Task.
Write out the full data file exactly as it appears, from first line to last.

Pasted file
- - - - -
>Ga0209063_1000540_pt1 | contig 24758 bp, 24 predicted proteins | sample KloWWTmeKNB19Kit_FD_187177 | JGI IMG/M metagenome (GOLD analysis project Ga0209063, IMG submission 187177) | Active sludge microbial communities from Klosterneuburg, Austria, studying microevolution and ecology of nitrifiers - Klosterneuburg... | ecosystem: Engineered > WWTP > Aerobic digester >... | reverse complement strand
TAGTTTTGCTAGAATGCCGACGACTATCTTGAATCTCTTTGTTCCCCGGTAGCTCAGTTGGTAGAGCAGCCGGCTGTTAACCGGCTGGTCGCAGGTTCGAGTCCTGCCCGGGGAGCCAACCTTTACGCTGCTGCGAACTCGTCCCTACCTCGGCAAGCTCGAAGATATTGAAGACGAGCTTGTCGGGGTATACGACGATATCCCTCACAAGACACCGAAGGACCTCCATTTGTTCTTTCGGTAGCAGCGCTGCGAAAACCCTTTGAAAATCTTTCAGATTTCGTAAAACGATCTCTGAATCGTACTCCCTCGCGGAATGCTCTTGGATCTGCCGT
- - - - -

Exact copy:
>Ga0209063_1000540_pt1 | contig 24758 bp, 24 predicted proteins | sample KloWWTmeKNB19Kit_FD_187177 | JGI IMG/M metagenome (GOLD analysis project Ga0209063, IMG submission 187177) | Active sludge microbial communities from Klosterneuburg, Austria, studying microevolution and ecology of nitrifiers - Klosterneuburg... | ecosystem: Engineered > WWTP > Aerobic digester >... | reverse complement strand
TAGTTTTGCTAGAATGCCGACGACTATCTTGAATCTCTTTGTTCCCCGGTAGCTCAGTTGGTAGAGCAGCCGGCTGTTAACCGGCTGGTCGCAGGTTCGAGTCCTGCCCGGGGAGCCAACCTTTACGCTGCTGCGAACTCGTCCCTACCTCGGCAAGCTCGAAGATATTGAAGACGAGCTTGTCGGGGTATACGACGATATCCCTCACAAGACACCGAAGGACCTCCATTTGTTCTTTCGGTAGCAGCGCTGCGAAAACCCTTTGAAAATCTTTCAGATTTCGTAAAACGATCTCTGAATCGTACTCCCTCGCGGAATGCTCTTGGATCTGCCGT